By establishing a seed that cannot be manipulated by any single party, we have a way to generate fair pseudorandom numbers over the internet without having to trust anyone.
Why does this work?
Cryptographic hash functions have two important properties:
 It’s infeasible to generate a message from its hash except by guessing.
 A small change to a message should change the hash value so extensively that the new hash value appears uncorrelated with the old hash value – this is called the avalanche effect.
 It’s infeasible to find two different messages with the same hash value.
Hashing the commitment keeps it hidden from others until it is needed later. Commitment schemes are designed so that a party cannot change their statement after they have committed to it: that is, commitment schemes are binding. Before the random number is generated, no single party is aware of any of the constituent seed material and therefore cannot force the random number process. It is about as fair as you can get. The numbers that are generated with this scheme are trustlessly random.
More Than Two Parties
It’s trivial to extend this to work with N parties. Like before, everyone commits to a personal secret. Once everybody has made their commitment, the secrets are revealed. The seed material is the bitwise XOR of the revealed secrets.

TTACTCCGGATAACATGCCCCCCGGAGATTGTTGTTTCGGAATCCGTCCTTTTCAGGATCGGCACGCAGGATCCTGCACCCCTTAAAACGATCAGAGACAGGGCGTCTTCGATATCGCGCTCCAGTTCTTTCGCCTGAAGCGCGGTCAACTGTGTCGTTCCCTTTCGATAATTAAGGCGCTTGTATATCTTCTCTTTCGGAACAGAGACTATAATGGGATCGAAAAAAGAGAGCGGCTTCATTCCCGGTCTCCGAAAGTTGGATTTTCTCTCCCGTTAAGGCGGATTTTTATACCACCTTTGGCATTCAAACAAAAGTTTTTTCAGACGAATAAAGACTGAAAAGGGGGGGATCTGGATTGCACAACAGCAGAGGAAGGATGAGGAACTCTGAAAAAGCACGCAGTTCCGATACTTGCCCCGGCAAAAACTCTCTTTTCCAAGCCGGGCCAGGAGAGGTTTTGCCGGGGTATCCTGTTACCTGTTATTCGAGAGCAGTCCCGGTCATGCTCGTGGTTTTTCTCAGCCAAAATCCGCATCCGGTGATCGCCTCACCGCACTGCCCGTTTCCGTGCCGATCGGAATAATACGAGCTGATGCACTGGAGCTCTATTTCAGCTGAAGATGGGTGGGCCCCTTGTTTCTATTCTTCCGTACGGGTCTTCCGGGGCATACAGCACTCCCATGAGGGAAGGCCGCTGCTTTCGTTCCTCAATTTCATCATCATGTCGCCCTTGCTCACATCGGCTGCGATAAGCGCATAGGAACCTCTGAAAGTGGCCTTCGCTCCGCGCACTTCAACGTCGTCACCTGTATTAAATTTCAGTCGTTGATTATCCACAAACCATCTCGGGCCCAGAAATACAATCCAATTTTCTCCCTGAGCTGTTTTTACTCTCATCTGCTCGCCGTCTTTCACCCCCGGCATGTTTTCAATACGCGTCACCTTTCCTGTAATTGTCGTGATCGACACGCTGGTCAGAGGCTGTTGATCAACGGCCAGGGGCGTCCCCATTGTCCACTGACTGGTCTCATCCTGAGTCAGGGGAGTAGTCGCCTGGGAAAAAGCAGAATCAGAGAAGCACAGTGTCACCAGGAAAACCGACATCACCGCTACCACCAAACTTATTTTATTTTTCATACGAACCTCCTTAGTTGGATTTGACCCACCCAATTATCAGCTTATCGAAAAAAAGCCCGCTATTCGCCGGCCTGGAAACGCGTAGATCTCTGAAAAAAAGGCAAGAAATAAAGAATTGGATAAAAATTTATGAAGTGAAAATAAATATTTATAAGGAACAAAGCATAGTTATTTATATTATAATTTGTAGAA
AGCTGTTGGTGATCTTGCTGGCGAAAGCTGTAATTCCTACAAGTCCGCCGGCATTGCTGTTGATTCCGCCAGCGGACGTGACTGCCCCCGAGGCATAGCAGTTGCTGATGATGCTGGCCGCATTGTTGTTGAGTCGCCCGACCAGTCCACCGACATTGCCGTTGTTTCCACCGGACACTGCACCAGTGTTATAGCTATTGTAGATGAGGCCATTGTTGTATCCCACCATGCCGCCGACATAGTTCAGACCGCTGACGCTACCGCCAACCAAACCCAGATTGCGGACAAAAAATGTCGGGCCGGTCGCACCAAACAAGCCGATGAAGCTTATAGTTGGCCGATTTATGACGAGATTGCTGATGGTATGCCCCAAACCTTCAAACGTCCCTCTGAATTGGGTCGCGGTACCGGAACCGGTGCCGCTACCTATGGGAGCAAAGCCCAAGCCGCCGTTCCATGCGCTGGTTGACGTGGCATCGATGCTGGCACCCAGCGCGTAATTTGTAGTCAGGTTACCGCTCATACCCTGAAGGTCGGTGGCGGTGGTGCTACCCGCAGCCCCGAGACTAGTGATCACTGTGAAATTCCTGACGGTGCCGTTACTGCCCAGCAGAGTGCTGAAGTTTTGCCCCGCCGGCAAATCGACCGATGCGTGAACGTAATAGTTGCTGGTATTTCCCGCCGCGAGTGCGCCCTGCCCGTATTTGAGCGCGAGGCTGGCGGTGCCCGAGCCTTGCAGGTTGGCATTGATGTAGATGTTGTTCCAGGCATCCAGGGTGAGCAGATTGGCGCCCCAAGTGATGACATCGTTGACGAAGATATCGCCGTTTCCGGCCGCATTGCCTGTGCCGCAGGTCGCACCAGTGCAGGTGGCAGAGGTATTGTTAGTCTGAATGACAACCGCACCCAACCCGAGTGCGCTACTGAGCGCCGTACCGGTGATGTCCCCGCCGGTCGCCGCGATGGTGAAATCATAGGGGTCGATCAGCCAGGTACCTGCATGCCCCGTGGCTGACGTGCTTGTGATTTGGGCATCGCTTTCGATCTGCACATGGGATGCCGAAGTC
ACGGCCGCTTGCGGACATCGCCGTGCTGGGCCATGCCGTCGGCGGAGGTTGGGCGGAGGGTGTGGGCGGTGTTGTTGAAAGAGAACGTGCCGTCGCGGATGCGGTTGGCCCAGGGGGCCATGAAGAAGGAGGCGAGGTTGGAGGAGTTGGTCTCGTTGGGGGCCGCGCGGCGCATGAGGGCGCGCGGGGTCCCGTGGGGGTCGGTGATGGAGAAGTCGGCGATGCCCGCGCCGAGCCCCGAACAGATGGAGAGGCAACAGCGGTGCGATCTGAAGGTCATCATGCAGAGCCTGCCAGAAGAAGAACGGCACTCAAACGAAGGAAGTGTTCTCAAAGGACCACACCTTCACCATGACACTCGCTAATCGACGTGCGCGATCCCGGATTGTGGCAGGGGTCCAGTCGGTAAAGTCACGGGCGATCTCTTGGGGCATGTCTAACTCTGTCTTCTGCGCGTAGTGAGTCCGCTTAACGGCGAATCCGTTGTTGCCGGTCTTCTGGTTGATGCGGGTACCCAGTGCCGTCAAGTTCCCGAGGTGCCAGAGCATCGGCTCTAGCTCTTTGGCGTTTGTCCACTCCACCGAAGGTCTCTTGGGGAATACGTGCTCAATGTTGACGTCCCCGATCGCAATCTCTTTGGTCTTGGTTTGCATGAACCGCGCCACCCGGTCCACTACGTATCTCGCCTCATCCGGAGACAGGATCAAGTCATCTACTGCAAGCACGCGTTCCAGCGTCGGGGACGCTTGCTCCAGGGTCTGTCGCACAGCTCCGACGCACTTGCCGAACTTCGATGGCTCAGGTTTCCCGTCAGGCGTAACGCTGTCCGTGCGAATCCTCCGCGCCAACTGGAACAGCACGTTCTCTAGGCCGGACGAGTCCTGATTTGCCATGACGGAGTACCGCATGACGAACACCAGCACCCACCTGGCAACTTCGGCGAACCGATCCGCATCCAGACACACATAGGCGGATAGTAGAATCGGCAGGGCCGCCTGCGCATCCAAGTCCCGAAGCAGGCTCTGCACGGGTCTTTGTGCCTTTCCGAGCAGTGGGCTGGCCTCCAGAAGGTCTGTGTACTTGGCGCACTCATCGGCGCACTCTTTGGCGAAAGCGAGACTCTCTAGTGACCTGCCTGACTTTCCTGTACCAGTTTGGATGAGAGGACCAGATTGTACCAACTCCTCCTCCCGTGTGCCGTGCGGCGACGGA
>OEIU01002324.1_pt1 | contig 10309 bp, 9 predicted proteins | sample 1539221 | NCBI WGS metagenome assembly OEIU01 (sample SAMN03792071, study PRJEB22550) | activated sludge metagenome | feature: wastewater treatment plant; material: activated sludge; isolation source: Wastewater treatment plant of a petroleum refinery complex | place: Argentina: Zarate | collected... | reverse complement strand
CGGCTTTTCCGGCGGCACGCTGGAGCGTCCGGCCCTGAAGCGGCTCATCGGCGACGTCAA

Additional Considerations
There are a few additional considerations we might want to take into account.
 Once all of the personal secrets are revealed, which order do we XOR them together in? Answer: it doesn’t matter. XOR is commutative, so order isn’t a concern.

What happens if one (or more) party is uncooperative and doesn’t abide by the rules of the cryptographic commitment scheme (e.g. they reveal a secret that doesn’t match their hash)? Answer: we ignore their commitment when finding the seed. If we do this we still generate a sensible seed using everyone else’s commitments. However, the uncooperative party now has to trust that the other parties aren’t plotting against them.
Why? Suppose there are 3 parties: A, B, and C. Let’s say A and B are working against C. They can coordinate two secrets between themselves which, in the event that C is uncooperative, generates a seed which favours them. If C cooperates, any planning between A and B is void since C’s secret will be included as part of the seed. It is therefore in C’s best interest to cooperate, otherwise they are trusting the other parties to play fairly too. This scheme incentivises all parties to play fairly.
This is a Lot of Effort for Random Numbers…
Yep, it is. But random numbers are important in many situations. For example, take the Golem Project’s Nanopayment Scheme, which uses a probabilistic payment scheme to reward users for contributing their computing power. In this context we must assume that there is no trust between any parties. There needs to be a trustless, decentralised way to establish who won the lottery. This kind of scheme could be useful in situations like this.
(as a side note, the Golem Project doesn’t use this kind of scheme to determine who wins the lottery. They use the hash of a block header instead, which is probably equally as good if not better)